Heinz-Otto and Heidi sent us the following beautiful message after we returned from our trip:
It has been a great pleasure for our Stolperstein-Initiative to welcome Anne Klausner and her husband, as well as her brother David Prager and his wife, here in Michelstadt – the place from which their grandparents had once been expelled during the dark Nazi era.
We are fully aware that for them the decision to set foot on German soil was not an easy one and we are deeply grateful that they have come nevertheless.
For us, the days which we were able to spend together with the two couples have been a wonderful experience and we have learnt a great deal during this visit. We were able to exchange opinions in an atmosphere of frankness and openness which has greatly impressed us. All topics could be discussed between us without any political taboos on either side. We will never forget this experience which has so much enriched us. It has also given us courage to continue our work, especially in contact with our local schools, in order to ensure that the coming generations may never forget this part of our history and defend our democratic system against any resurgence of neonazism.
We wish to thank you for arranging a fascinating, educational, enlightening and emotional visit to Germany. You helped us to reconnect to our family history and also to the history of the Jews in Germany, something which too many people are not fully aware of. We also thoroughly enjoyed being in your company, just being able to get to know each other as regular friends.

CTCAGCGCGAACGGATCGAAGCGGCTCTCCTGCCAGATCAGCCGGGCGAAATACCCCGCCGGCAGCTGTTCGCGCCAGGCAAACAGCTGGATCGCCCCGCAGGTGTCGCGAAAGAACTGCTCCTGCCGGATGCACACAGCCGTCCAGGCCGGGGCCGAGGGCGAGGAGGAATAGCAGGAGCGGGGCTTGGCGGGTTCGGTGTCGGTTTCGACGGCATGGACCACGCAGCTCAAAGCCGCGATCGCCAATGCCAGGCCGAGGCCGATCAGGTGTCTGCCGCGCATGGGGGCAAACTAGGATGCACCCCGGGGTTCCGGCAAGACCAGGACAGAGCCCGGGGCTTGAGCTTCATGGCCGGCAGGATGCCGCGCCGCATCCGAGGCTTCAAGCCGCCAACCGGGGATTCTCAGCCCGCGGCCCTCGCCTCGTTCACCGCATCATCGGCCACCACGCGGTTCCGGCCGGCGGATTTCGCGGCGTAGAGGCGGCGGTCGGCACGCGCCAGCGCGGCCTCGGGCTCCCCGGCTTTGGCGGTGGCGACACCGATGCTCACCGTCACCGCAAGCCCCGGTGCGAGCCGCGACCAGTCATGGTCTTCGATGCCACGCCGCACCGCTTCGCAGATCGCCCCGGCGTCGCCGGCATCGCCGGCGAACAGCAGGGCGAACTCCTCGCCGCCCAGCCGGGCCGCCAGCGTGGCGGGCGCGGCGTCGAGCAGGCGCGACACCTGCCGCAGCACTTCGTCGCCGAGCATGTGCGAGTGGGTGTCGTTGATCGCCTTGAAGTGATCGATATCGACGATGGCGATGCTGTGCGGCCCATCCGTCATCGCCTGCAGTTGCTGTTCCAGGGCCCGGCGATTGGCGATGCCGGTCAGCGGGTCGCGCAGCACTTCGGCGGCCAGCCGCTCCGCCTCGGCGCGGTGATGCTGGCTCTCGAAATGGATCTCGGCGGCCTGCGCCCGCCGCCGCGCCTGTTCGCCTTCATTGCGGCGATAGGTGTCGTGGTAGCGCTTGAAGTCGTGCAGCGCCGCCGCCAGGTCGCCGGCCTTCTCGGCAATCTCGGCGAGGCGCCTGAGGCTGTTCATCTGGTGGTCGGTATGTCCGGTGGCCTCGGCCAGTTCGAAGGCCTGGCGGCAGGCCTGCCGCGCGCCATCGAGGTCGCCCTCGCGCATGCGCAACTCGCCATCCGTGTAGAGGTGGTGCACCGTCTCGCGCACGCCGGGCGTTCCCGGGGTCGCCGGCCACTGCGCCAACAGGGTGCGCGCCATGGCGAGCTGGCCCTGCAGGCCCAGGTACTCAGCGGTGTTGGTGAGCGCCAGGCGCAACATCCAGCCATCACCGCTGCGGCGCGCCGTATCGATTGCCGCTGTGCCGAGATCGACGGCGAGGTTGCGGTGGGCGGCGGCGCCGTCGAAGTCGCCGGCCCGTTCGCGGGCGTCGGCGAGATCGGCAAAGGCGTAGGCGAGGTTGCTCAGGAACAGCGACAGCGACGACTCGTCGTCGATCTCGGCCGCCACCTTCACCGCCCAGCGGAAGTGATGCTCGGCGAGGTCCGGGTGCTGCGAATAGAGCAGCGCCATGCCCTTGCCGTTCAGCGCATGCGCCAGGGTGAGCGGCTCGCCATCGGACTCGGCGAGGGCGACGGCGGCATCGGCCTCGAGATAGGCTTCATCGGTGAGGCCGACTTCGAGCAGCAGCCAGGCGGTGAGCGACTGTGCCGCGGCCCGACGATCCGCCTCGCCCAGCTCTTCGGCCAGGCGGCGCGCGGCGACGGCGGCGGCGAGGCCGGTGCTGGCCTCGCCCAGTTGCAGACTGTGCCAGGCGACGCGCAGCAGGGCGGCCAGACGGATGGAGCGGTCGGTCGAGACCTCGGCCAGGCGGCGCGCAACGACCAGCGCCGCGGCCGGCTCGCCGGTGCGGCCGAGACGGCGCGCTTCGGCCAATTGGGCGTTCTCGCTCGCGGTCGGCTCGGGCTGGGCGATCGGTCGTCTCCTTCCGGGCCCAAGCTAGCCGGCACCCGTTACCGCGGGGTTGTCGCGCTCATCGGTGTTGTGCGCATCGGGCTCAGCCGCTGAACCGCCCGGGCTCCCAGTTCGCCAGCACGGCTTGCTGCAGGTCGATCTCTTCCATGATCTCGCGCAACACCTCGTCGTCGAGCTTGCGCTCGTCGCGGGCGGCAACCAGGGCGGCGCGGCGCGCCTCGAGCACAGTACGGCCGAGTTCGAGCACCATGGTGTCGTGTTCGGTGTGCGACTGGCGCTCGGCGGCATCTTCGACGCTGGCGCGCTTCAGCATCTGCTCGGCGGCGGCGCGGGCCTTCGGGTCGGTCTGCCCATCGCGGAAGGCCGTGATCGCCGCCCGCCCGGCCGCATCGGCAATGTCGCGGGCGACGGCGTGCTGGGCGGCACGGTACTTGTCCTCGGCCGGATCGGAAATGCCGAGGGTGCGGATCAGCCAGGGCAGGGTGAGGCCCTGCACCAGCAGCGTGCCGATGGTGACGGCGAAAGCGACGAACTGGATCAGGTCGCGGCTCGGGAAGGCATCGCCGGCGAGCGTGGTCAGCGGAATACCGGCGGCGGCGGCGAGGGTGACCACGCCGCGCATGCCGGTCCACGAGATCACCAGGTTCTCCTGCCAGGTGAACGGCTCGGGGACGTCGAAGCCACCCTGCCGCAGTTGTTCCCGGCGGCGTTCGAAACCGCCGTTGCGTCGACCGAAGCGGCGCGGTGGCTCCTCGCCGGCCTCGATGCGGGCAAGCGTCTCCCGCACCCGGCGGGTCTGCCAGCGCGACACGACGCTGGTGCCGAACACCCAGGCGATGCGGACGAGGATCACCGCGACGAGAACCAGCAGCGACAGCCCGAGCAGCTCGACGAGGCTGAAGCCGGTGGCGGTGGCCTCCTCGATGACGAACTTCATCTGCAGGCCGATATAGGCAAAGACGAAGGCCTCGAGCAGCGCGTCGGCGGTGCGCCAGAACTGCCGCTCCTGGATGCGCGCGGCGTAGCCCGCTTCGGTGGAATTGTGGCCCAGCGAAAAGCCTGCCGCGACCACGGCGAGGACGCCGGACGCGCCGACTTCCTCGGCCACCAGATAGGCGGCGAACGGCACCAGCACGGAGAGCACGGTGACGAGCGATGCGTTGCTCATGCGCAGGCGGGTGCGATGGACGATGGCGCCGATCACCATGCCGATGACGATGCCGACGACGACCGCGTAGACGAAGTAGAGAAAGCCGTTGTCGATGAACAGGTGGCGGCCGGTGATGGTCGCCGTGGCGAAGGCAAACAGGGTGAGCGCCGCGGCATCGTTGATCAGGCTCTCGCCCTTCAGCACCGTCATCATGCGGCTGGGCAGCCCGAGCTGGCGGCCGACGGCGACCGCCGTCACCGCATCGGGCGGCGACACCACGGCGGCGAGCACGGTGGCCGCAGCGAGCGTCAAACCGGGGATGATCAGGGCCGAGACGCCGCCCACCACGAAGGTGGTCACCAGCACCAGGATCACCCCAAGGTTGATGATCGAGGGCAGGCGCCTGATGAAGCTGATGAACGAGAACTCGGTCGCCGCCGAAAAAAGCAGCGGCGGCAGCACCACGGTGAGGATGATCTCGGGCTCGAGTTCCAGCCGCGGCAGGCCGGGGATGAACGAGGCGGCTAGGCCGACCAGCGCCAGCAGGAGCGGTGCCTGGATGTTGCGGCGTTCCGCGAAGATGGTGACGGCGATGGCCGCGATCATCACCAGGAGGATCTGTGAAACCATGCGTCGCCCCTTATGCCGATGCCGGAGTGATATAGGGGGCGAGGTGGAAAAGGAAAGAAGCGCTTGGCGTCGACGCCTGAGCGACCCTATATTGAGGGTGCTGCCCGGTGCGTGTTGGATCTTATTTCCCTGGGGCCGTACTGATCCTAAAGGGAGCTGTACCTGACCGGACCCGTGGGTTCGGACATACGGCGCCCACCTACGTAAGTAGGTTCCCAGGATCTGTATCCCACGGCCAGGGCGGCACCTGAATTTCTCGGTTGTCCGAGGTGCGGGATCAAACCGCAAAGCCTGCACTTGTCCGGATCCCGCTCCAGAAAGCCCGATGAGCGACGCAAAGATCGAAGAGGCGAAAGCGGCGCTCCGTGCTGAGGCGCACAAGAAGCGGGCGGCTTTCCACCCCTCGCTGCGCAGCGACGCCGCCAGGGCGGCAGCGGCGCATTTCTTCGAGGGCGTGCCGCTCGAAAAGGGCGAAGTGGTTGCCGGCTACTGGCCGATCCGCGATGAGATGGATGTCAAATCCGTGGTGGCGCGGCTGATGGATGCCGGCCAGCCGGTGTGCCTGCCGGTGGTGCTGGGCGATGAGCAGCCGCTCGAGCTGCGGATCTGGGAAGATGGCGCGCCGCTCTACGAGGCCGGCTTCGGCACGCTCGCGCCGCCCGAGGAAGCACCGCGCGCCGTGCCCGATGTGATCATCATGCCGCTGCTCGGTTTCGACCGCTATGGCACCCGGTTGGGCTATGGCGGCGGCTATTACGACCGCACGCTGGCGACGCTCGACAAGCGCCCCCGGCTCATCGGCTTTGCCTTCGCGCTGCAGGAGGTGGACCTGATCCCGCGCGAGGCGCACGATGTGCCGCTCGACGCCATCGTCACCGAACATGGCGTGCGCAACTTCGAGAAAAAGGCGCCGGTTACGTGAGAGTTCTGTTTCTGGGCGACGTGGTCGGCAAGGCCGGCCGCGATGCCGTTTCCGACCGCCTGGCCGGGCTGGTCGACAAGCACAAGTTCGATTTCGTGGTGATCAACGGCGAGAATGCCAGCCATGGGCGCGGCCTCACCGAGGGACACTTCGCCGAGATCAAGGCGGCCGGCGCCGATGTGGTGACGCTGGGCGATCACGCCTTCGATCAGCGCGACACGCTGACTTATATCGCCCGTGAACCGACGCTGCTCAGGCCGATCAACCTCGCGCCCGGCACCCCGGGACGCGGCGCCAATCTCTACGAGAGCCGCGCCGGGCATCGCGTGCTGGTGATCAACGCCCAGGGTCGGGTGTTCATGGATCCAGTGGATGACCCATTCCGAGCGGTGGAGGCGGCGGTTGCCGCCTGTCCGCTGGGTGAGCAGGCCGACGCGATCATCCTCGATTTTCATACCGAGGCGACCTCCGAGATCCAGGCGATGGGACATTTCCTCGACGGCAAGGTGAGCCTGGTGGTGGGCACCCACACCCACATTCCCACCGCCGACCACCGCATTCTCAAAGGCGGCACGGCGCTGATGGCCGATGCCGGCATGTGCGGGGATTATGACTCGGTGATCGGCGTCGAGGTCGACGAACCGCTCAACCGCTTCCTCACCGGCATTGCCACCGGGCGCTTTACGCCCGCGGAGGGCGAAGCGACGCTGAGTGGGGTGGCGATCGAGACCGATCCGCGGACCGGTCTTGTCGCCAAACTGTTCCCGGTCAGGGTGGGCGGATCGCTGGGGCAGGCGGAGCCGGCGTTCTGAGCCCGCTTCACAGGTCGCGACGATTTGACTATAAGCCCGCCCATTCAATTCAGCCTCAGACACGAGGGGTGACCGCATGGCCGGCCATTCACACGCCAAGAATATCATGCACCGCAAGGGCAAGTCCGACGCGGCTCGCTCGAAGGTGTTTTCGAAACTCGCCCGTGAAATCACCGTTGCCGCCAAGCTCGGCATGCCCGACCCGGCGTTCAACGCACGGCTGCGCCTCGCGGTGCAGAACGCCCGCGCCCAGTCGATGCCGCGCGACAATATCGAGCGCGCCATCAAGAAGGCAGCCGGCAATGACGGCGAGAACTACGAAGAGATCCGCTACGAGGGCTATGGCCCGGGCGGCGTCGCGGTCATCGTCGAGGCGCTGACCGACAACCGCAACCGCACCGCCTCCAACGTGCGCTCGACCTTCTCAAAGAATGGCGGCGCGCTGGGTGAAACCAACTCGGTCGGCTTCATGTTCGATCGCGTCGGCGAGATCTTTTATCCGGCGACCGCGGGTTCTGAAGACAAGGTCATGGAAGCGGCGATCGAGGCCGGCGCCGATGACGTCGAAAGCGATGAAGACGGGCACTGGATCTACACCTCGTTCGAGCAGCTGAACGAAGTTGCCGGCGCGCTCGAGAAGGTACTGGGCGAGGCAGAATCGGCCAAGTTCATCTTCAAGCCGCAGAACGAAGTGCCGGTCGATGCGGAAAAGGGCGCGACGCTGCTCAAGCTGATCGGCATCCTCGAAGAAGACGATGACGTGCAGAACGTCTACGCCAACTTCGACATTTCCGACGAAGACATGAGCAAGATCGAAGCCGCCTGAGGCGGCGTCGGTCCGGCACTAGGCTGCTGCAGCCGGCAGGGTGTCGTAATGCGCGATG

The meticulous planning and arrangements for all our visits and trips were greatly appreciated, and of course how can we adequately thank you for hosting us at that beautiful hotel, Zum Gruenen Baum.
Since we’ve returned, all our friends and acquaintances, and especially our family, have been very interested in hearing about our experiences and have reacted very enthusiastically to our reports.
May G-d bless you all for the good work you are doing, for your courage and persistence in the face of objections, for fighting to preserve the memory of the Jews of Michelstadt.
One final postscript to our story. We were put up at a beautiful historic hotel in Michelstadt, Zum Gruenen Baum.
The hotel has been in the same family’s hands for over 350 years. Barbara, the charming owner of the hotel, showed us a very old photo of the grounds of the hotel, from around 100 years ago, which hangs in the dining room where we had our gala dinner. In that drawing one can see the back of the synagogue where my grandfather prayed, and also the house next door which became my grandparents’ and my mother’s home. That house does not exist any more. What was of even greater interest was the little shack between the synagogue and the hotel. As Barbara explained, in that shack was the Mikve, the Jewish ritual bath, which was fed by the local river. The river and the shack were both on the hotel grounds, but the family gladly allowed the Jewish community to use the ground for their own community’s use.
We saw this as an excellent example of the way the two communities, Jewish and Gentile, communicated and cooperated all through the ages until it was all destroyed.
Having travelled to our parents’ home-towns and spoken to many Germans, we came back to Israel with a great appreciation of the sincere efforts of so many good people to atone for the sins of the fathers, to make amends with the next generation of Jews, and most importantly to educate the next generations that such a terrible crime as the Holocaust shall never be able to happen again.